The surveys students complete before and after each visit are an important aspect of the Parenting: It’s a Life (PIAL) program. More recently, PIAL has changed the wording and format on the survey questions we distribute to students to make them easier to navigate. When analyzing the PIAL data, one of the graduate research assistants Dr. Feng Zhao noticed some questions were not easy for students to understand. We worked over this past summer to shorten passages and eliminate extra wording that might have confused students.
One question that students found difficult to answer correctly was from Module 3: Healthy Relationships. The question read: Which of the following characteristics are considered healthy in a relationship? (Choose all that apply)
The options included:
A. Constant Texting
The correct answer was “B. Trust,” but it was clear many students thought constant texting could also be considered a correct answer choice even though the PIAL facilitators presented constant texting as abnormal to make sure students know it is an unhealthy and obsessive behavior in most cases. This prompted a discussion among our team on the reasons why so many students thought this way. We ended up coming to the consensus that students may perceive “constant texting” as a method of showing you care for someone in a relationship. Additionally, parents might text their children a lot or vice versa, and we did not specify the type of relationship within our question for students to consider. While there are some instances it may be warranted, most of the time it is used to monitor or track the other person within the relationship to an extent that is unjustifiable in a relationship built on freedom and trust. The survey edits encouraged lots of great discussion among our team members and helped us better understand the ways students perceive and interpret our modules.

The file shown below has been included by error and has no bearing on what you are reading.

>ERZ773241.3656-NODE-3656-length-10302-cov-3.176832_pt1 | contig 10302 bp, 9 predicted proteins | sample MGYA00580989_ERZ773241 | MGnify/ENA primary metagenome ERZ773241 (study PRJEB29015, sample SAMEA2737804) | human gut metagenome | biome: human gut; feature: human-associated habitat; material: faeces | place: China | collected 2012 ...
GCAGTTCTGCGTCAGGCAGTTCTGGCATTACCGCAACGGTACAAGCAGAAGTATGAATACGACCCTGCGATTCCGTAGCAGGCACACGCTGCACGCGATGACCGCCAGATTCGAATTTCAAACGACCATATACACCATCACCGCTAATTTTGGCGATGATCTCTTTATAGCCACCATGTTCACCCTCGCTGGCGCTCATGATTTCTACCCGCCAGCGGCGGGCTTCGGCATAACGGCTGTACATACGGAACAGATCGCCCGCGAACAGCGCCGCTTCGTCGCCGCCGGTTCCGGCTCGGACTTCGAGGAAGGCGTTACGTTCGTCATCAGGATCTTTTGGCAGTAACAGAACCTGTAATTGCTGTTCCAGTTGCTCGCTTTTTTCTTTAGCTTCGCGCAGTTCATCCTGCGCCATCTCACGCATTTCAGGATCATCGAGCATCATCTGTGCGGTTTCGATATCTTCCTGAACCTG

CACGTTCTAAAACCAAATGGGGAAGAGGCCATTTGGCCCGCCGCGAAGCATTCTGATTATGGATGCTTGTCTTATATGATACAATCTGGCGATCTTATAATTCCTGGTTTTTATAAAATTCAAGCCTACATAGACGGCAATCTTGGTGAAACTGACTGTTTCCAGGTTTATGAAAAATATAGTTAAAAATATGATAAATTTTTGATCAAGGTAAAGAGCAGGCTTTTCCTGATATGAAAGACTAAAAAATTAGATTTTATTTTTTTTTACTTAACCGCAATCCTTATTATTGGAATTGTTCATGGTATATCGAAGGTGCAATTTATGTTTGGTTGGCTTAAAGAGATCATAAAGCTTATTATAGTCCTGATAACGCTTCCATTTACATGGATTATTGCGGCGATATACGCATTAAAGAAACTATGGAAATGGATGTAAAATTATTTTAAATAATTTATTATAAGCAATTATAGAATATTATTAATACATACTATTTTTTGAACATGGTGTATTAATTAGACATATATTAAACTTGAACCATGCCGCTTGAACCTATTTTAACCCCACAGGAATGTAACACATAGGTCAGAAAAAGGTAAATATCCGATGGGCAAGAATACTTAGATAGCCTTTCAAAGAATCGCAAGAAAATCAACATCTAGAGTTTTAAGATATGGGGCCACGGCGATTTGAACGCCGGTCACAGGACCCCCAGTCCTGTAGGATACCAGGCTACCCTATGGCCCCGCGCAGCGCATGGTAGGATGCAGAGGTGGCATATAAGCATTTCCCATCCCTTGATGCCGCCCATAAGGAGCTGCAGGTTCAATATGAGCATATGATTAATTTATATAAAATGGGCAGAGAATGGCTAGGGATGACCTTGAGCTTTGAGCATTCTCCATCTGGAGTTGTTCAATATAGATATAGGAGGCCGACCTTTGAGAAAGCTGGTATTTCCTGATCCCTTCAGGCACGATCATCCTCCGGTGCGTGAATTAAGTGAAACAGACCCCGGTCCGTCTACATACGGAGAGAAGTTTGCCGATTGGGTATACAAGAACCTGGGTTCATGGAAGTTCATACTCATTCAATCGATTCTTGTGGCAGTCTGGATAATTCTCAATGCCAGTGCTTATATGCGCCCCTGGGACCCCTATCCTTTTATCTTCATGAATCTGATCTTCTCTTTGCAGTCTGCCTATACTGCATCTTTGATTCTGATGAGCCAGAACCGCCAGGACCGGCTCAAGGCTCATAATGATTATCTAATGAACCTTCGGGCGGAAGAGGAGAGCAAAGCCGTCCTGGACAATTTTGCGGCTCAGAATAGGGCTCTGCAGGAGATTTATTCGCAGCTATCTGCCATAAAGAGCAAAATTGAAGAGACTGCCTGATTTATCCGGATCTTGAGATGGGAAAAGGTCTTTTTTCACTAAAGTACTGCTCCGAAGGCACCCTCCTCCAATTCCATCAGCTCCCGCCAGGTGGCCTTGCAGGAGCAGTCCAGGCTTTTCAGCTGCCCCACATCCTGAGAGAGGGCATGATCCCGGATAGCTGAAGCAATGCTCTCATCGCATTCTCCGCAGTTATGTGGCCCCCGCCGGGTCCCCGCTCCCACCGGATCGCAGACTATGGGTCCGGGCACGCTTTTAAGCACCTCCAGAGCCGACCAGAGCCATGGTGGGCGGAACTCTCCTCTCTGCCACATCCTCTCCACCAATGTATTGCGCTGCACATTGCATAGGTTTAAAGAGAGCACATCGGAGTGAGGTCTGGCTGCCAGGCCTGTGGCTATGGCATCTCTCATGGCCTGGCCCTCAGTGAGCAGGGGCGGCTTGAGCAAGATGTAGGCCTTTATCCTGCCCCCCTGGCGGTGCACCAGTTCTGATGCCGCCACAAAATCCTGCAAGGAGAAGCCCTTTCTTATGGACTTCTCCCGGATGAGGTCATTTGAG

Additionally, we are very grateful to all our teachers we visit for sending out PIAL’s Pre-Visit survey prior to us presenting in their classrooms. It’s a huge deal to be able to see knowledge growth of students after they are presented our modules. Previously, students only filled out a survey after completing the module, but now with the implementation of a “before” and “after” format we are able to research the change over time in student’s knowledge, which helps inform how the PIAL program can improve in the future.
by Madeline Robinson